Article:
Should I Buy an Android Smartphone? Cons: Fragmentation
It seems as though nothing is ever simple when it comes to Android. And once again, the diversity of the platform — fragmentation as it’s known in more negative terms — can significantly narrow the number of apps an Android user actually can run.
The first part of fragmentation is the operating system. Apple says that 78% of iPhone, iPad and iPod touch owners are running iOS7, its latest mobile operating system.
In comparison, a mere 1.8% of Android smartphone owners are running KitKat, the latest version from Google. Even the Samsung Galaxy S4, the Android hit of 2013, hasn’t received a KitKat upgrade yet. Only 8.9% are running the previous major release, version 4.3 of Jelly Bean. 35% are running version 4.1 of Jelly Bean (an OS released in 2012) and 20% are still using Android Gingerbread — a four-year-old operating system.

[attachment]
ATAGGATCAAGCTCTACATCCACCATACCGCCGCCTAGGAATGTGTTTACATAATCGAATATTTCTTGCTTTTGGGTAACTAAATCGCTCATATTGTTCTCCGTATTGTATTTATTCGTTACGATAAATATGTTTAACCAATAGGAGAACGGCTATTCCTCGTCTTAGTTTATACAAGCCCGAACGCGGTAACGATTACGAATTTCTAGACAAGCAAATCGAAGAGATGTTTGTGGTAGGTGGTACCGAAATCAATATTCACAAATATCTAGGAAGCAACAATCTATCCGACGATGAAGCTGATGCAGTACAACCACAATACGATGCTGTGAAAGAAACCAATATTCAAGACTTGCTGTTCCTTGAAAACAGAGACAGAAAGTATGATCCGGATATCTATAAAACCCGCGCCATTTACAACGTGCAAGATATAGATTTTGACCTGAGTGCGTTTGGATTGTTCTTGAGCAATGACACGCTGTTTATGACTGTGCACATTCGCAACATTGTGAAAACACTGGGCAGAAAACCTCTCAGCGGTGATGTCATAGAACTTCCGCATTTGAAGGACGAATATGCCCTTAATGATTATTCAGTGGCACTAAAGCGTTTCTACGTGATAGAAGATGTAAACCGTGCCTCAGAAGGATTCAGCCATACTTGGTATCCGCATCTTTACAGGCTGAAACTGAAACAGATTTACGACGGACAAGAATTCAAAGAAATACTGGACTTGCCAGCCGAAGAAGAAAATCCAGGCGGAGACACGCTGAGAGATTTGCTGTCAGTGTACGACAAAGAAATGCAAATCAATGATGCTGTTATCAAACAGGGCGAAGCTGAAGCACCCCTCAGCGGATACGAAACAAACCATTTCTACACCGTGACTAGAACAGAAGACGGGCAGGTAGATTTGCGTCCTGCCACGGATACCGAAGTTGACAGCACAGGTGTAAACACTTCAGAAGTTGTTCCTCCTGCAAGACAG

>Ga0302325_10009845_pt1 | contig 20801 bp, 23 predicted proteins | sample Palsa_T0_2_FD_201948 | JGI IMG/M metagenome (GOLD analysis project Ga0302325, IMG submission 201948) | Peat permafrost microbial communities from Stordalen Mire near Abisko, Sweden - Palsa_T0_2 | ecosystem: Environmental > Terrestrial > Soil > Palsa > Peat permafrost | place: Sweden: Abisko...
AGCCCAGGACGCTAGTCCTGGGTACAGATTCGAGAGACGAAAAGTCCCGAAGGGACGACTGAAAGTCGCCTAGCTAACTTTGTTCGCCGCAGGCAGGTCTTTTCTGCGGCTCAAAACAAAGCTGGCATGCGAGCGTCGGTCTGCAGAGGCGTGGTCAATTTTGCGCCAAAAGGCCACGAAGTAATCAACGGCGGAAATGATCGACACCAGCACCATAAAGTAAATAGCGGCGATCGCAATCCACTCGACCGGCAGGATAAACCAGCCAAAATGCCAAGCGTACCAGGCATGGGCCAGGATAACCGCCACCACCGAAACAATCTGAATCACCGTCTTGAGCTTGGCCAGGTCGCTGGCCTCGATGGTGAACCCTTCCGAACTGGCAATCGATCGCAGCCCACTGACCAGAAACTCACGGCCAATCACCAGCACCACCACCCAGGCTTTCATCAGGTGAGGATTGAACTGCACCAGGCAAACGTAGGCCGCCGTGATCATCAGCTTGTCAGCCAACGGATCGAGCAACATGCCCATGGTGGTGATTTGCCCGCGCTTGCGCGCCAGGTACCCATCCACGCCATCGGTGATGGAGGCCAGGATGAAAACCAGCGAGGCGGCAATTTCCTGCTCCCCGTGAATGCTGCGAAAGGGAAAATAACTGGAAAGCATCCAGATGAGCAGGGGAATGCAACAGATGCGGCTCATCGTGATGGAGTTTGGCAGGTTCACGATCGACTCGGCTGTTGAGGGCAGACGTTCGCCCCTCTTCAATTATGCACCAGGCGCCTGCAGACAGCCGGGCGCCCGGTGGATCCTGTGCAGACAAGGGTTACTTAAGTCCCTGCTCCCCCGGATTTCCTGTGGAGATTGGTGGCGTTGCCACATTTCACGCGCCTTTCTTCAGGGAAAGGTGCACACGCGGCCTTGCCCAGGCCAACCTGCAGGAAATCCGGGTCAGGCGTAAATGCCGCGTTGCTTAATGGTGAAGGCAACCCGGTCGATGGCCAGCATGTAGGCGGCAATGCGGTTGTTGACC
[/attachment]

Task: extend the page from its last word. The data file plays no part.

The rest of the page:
Then there’s display size and resolution. For the iPhone, there are very few combinations to support (3.5-inch or 4-inch and Retina or non-Retina). When it comes to Android smartphones, there are almost unlimited combinations to test. Samsung alone offers Android smartphones in 22 different sizes and there are eight display resolutions that could be used including qHD, HD, Full HD and WQXGA.
In other words, between the OS version, display resolution and whether your Android smartphone supports certain hardware standards like NFC and Bluetooth Low Energy, you may only be able to run a small fraction of those 950,000 Android apps. This fact can make life frustrating for Android smartphone owners.